One thing is certain, in pregnancy, in birth, and in life itself there WILL be transition. Thank GOD for the birth or in life the Re-Birth that follows! I look forward to my personal re-birth and emerging TRANSFORMED.

In Birth and Love


8 responses to “Transition is Hard Work…

  1. Ladies One and ALL!! THANK YOU SOOOO much for your positive feedback. YOU are the reason I started my blog and whenI write a post that resonates with my readers it motivates me to write more. Thank so much for reading, for sharing and for providing feedback. You are the BEST!! You all with your comments are supporting me through this transition and onto BIRTH!!

    Terra… Thanks for awarding me and BLESSINGS on your VBAC!!


  2. So incredibly relevant. Thank you so much for sharing. I will definitely be sharing this one on facebook. God bless!

  3. LOVE this! What a perfect reflection of each other (and you got me giddy for my 2nd VBAC coming up in a few months!…is it weird that I have fond memories of transition, lol) 😉

    Thanks for all your work on this blog! I love reading and learning!

    (btw – I awarded you!)

  4. I love this part of your post:
    “They begin to say “I can’t do this” and I always look at them with reassurance and say “You already have.” Its hard work and ineviatably, just when they may be about to give up the woman moves from transiton to second stage and says “I need to push””

    This is exactly how it plays out most of the time and it is so wonderful to be the person providing that reassurance. Thanks for this wonderful article, Nicole.

  5. Nicole, I am in tears and what a confirmation of all the things God has been showing me in the past few months. It was only Him that led me to read this blog tonight. It was inspirational, encouraging, and soothing. Thank you for venting…:-)

  6. Nicole, this post made tears spring to my eyes for so many different reasons. I LOVED IT. I loved the correlation between the transition/pushing part of labor to what’s going on in your own life.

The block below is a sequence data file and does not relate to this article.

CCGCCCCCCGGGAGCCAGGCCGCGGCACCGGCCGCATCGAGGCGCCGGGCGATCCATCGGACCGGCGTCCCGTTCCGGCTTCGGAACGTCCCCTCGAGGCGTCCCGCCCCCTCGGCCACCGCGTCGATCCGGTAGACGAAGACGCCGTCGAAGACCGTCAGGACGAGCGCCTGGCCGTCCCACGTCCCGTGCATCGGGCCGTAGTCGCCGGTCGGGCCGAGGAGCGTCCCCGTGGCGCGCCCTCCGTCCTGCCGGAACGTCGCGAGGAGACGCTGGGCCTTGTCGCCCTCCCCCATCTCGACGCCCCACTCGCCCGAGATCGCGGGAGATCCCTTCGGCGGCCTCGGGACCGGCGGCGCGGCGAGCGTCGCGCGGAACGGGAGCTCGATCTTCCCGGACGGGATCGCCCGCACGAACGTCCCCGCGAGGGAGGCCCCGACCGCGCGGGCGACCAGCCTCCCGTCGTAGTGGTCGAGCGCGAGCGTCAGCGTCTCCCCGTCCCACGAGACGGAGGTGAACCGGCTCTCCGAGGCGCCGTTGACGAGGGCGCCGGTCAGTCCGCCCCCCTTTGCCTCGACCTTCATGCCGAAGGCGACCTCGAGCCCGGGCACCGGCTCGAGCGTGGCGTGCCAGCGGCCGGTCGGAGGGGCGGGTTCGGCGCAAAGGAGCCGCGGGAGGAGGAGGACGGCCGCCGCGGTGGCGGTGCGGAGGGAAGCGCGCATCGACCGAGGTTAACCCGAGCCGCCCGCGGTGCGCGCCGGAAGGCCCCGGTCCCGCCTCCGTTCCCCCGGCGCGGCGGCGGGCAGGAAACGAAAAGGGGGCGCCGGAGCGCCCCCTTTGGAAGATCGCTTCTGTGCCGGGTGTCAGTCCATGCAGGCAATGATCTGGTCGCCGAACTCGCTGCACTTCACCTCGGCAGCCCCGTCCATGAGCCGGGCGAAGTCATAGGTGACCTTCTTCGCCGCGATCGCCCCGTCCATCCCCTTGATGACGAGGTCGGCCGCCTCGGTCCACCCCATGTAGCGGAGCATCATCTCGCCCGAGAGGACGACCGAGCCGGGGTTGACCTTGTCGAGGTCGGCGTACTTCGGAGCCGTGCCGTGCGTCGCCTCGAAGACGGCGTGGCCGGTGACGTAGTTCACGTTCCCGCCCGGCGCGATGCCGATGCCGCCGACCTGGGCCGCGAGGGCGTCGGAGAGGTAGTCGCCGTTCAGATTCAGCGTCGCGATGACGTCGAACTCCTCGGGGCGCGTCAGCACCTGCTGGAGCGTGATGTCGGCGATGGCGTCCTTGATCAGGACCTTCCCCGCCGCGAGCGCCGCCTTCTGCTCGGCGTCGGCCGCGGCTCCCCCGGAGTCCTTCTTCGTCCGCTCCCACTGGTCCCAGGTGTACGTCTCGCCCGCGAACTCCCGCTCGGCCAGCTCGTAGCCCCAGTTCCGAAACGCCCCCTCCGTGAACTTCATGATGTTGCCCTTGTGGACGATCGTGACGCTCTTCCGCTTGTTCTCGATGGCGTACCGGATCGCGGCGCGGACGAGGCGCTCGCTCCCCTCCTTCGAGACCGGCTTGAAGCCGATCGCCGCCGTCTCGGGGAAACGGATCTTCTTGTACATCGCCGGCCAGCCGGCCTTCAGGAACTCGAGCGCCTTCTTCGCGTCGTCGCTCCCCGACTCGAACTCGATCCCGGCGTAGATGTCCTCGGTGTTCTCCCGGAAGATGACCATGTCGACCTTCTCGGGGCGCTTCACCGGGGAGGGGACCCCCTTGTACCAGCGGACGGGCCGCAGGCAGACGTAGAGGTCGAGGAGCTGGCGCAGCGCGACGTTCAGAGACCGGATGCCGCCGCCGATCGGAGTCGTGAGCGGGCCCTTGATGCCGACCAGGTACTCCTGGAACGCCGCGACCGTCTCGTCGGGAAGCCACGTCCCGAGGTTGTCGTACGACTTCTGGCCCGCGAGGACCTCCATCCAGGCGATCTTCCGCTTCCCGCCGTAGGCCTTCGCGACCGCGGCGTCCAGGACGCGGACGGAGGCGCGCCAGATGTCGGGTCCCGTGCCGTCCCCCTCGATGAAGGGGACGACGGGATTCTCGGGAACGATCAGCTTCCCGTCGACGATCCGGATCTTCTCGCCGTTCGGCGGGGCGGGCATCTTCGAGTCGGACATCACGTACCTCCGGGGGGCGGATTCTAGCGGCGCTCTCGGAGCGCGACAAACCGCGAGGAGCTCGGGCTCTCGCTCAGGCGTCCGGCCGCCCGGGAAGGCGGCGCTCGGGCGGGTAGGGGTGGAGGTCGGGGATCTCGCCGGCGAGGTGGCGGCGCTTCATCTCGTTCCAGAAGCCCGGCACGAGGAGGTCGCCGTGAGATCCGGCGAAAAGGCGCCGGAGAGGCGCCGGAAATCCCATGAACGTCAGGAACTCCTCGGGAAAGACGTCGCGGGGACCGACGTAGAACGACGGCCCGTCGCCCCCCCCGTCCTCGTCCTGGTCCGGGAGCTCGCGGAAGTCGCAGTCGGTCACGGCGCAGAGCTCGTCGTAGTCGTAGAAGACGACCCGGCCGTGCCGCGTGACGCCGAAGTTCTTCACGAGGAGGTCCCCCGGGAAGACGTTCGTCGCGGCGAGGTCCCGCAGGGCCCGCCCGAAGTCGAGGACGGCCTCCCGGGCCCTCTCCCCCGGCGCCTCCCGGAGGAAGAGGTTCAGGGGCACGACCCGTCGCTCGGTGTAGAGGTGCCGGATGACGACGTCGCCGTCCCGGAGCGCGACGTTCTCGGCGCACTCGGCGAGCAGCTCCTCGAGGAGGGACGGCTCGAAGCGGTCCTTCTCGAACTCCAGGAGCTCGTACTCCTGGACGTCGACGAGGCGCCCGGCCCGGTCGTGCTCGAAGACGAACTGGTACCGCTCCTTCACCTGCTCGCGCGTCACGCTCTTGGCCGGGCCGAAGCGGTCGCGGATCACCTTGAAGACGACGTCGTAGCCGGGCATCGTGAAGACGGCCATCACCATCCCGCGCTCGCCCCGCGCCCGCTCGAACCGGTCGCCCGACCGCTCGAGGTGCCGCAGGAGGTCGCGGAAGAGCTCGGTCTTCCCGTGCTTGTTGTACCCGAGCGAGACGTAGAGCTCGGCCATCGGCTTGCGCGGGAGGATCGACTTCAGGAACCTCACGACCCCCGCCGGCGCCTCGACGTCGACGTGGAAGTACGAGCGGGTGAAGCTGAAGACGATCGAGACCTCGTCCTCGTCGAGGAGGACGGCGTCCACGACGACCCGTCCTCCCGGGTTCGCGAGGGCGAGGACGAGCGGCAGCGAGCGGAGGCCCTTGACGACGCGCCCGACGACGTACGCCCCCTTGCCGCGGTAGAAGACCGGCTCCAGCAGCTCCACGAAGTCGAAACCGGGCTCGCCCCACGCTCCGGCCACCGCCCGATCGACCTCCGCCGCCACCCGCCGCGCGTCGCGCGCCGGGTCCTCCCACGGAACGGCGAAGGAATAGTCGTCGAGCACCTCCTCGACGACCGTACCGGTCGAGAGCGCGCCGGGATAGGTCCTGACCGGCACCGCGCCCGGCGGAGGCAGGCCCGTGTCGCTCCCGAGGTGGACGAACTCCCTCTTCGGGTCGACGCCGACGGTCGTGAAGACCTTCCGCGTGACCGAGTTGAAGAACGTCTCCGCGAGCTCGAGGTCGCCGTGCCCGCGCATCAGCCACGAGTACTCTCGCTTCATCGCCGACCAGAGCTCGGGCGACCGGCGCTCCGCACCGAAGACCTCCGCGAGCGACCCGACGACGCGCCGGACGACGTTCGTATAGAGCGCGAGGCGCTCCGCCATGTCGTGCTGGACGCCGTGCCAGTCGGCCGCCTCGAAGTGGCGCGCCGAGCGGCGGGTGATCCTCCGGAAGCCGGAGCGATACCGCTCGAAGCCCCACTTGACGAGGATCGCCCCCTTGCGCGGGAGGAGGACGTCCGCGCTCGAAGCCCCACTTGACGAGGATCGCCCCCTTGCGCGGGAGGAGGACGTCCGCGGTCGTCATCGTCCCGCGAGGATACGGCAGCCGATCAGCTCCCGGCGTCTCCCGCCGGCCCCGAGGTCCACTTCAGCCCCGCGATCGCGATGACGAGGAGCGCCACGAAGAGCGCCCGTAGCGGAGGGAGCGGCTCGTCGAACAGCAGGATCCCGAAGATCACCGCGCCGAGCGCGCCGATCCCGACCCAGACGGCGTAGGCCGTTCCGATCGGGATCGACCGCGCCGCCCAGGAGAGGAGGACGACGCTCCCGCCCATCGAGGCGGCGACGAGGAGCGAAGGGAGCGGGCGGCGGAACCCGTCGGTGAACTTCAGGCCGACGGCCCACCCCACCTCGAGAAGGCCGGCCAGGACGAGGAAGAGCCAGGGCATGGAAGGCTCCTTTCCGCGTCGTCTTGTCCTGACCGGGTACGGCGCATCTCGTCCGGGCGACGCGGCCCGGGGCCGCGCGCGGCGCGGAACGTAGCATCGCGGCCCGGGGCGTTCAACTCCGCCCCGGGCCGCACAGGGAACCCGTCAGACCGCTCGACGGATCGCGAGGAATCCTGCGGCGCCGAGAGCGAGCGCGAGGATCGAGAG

I SO HOPE that you get your license to be in midwife. From something I recently read, there is a huge shortage of midwives in Louisiana.

    On a personal note, I have five children, all birthed in a hospital, more or less Bradley style, all without medication, and other than episiotomies for the first two, completely without intervention of any kind (one was even unassisted, because there was no doctor nor nurse in my room when my 3rd son came out!). With my first, although I felt like I was well-prepared for birth, I was surprised at the painful intensity of transition, and freaked out by my uncontrollable shaking. I definitely said, “I don’t think I can do this!” but I was spurred on by a loving and supportive friend who turned out to be right when she said, “You CAN!” (And, by the way, I will use that line: “You already have!” when I’m present at future births with those who think they can’t.) However, for births #2-5, even though transition still is painful, I actually get giddy with excitement, because I know the time is SO CLOSE until my baby arrives, and I know how satisfying it feels to push… I have exchanged that pain/fear time of transition to intense and beautiful and expectant HOPE.

    • PS: I’m glad you’re back blogging!

      • THANKS Karen!!
        I am still holding on to that Licensure application. Had a few financial set backs this month but still plan to get it into the mail within the next 30 days. There is a huge shortage of midwives EVERYWHERE but the difficulty is in getting a job and finding a place to practice. I figure I will cross that road when I get there!

        Your birth story(ies) are wonderful!! HAHA at that 3rd son. Is he still doing unexpected things LOL… I LOVE the end of your comment…. “I have exchanged that pain/fear time of transition to intense and beautiful and expectant HOPE.” YES!! that’s beautiful. I can so see that type of transition! Beautiful HOPE!! BTW…. Feel free to use that line! and THANKS for reading and commenting as always!!